Your operations team should be prepared for unplanned outages with networking while connecting from on-premises to AWS. For example, to be prepared for an unplanned outage like an AWS Direct Connect connection failure, you should establish a second Direct Connect connection. Traffic will fail over to the second link automatically if the BGP prefixes advertised are same over both connections. We recommend enabling Bidirectional Forwarding Detection (BFD) when configuring your connections to ensure fast detection and failover. Ensure that you test your high-availability design and configuration periodically using AWS Direct Connect Resiliency toolkit failover testing. Additionally, you can configure a back-up IPsec VPN connection, in which case all VPC traffic will fail over to the VPN connection automatically when direct connect connections fails. Traffic to and from public resources, such as Amazon Simple Storage Service (Amazon S3), can be routed over the internet if they were previously being routed over Direct Connect public virtual interface.

AWS site-to-site VPN: Enables you to monitor VPN tunnels using CloudWatch, leveraging near real-time metrics. You can monitor the state of your VPN tunnels and the data retrieved in/out of the tunnels. These metrics are recorded for 15 months, so you can access historical information and gain a better perspective on how your hybrid setup performed. VPN metric data is automatically sent to CloudWatch as it becomes available.

To ensure operational stability in case of failures, AWS VPN has built in high-availability. AWS Site-to-Site VPN connection has two tunnels, with each tunnel using a unique virtual private gateway public IP address. It is important to configure both tunnels for redundancy, if one tunnel becomes unavailable (for example, if it is down for maintenance), network traffic is automatically routed to the available tunnel for that specific Site-to-Site VPN connection. However, to protect against a loss of connectivity if your customer gateway becomes unavailable, you can set up a second Site-to-Site VPN connection to your VPC and virtual private gateway by using a second customer gateway. By using redundant Site-to-Site VPN connections and customer gateways, you can perform maintenance on one of your customer gateways while traffic continues to flow over the second customer gateway Site-to-Site VPN connection.

AWS Transit Gateway: Leveraging a transit gateway as a central hub enables access between your VPC resources and on-premises using AWS Direct connect or AWS VPN. AWS Transit Gateway provides statistics and logs that can be used by services such as Amazon CloudWatch and Amazon VPC Flow Logs. You can start by tracking health data and manage operations by building dashboards/alarms off transit gateway attachment level CloudWatch metrics. You can use Amazon CloudWatch to retrieve bandwidth usage between Amazon VPCs and a VPN connection, packet flow count, and packet drop count. Additionally, you can enable Amazon VPC Flow Logs on AWS Transit Gateway to capture information on the IP traffic routed through the AWS Transit Gateway.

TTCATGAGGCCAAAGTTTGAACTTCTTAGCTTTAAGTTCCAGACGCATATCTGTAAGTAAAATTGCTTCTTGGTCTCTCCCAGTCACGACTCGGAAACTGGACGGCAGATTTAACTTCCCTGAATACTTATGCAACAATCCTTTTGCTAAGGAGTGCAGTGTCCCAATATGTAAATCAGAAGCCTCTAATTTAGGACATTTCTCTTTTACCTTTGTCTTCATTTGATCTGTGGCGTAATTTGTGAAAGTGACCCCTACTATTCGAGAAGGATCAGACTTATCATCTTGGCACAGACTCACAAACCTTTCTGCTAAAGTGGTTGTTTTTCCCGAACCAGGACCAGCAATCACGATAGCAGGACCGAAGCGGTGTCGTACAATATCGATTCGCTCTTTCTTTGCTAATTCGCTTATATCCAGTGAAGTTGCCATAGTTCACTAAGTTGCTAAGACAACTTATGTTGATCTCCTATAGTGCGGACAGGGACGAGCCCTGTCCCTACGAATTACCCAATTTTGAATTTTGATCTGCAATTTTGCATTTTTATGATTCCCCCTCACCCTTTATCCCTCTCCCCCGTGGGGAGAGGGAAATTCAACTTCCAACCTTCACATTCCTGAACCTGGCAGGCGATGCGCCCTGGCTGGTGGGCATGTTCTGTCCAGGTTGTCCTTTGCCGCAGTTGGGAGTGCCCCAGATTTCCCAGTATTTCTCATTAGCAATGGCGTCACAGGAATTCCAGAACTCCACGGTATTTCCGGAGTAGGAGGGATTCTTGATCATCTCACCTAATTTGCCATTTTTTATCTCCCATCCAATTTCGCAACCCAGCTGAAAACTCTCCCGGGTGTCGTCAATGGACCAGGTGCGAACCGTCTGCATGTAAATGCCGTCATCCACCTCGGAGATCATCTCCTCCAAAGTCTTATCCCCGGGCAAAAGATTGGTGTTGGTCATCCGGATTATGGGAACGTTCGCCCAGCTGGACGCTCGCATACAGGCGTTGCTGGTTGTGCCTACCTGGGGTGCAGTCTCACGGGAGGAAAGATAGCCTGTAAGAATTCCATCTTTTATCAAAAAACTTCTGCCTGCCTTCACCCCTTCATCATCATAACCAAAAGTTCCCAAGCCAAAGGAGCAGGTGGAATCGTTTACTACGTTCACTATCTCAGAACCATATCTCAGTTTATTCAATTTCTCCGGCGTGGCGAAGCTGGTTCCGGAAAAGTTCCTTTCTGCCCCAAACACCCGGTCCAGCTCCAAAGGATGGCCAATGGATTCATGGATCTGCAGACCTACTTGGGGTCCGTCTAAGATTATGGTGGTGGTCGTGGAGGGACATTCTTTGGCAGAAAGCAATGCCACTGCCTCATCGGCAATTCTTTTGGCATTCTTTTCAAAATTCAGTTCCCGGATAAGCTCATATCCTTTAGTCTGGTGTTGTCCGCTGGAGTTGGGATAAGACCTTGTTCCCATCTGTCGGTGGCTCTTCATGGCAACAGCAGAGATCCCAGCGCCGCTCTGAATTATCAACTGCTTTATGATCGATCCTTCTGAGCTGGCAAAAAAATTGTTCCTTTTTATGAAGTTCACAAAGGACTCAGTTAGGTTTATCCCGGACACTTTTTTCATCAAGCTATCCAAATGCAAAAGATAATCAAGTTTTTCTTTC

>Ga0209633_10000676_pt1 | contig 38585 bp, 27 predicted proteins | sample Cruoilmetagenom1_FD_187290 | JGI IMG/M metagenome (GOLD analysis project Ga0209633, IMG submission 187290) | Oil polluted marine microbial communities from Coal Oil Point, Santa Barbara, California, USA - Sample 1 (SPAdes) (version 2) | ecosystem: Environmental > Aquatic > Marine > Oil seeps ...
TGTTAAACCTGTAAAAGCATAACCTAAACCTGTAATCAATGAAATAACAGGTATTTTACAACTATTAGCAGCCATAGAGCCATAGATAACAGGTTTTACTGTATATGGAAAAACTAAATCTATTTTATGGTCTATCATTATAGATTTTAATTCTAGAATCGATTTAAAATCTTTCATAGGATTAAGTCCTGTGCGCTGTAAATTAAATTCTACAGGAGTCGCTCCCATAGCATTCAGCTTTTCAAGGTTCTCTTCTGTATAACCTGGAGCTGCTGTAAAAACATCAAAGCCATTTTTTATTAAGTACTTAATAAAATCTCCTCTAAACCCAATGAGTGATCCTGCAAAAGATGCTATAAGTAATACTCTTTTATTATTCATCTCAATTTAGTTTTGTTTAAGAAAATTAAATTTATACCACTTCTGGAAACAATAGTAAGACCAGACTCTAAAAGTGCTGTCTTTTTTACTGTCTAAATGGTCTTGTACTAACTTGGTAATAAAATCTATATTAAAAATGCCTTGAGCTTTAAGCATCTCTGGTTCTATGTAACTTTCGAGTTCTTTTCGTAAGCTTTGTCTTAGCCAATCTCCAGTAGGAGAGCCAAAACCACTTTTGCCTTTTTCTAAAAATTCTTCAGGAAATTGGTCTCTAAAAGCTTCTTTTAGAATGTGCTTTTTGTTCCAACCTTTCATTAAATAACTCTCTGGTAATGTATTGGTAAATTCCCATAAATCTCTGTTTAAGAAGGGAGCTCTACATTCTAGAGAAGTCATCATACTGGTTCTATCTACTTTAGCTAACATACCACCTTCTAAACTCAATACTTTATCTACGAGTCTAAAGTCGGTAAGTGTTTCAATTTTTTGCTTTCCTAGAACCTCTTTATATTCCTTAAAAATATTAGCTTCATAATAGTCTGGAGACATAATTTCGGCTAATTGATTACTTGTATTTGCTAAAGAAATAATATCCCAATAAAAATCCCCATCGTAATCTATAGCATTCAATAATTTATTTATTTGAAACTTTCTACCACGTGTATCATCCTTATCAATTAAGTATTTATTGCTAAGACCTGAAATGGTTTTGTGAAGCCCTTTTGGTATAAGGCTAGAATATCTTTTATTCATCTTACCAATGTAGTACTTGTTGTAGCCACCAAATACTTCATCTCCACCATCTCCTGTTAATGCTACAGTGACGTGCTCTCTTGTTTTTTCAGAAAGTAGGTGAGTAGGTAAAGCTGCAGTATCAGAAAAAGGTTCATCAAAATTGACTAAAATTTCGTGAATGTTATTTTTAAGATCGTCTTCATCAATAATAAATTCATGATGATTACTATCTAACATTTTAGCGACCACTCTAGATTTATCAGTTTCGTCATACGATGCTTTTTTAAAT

AWS Transit Gateway Network Manager: Provides a single global view of your private network including hybrid connectivity. It enables you to see network activity in many locations from one single dashboard. It also includes the following data to help you monitor and troubleshoot the quality of your global network.

  • Events: Describes changes in your global network. Transit Gateway Network Manager sends the following type of events to CloudWatch Events:
    • Topology changes: For example, an AWS Direct Connect gateway was attached to a transit gateway
    • Routing updates: For example, a VPN attachment’s route table association changed
    • Status updates: For example, a VPN tunnel’s BGP session went up (after being down)

For more information on tracking and getting notified of events relevant to your use case, refer to Transit Gateways User Guide.

  • Metrics: Enables you to view CloudWatch metrics in your global network for your registered transited gateways, your associated Site-to-Site VPN connections, and your on-premises resources. You can view metrics per transit gateway and per transit gateway attachment, per global network. For more information, refer to Monitoring CloudWatch metrics.
  • Route Analyzer: Enables you to perform an analysis of the routes in your transit gateway route tables in your global network. The Route Analyzer analyzes the routing path between a specified source and destination, and returns information about the connectivity between components. You can use the Route Analyzer to do the following:
  • Verify that the transit gateway route table configuration will work as expected before you start sending traffic.
  • Validate your existing route configuration.
  • Diagnose route-related issues that are causing traffic disruption in your global network.

When building a hybrid network leveraging Transit Gateway, we recommend using Route Analyzer to verify and resolve network connectivity issues.


There are no operational practices unique to Hybrid lens for the evolve practice area, you can review the corresponding section in the AWS Well-Architected Framework whitepaper.


Refer to the following resources to learn more about AWS best practices for operational excellence.


AWS Support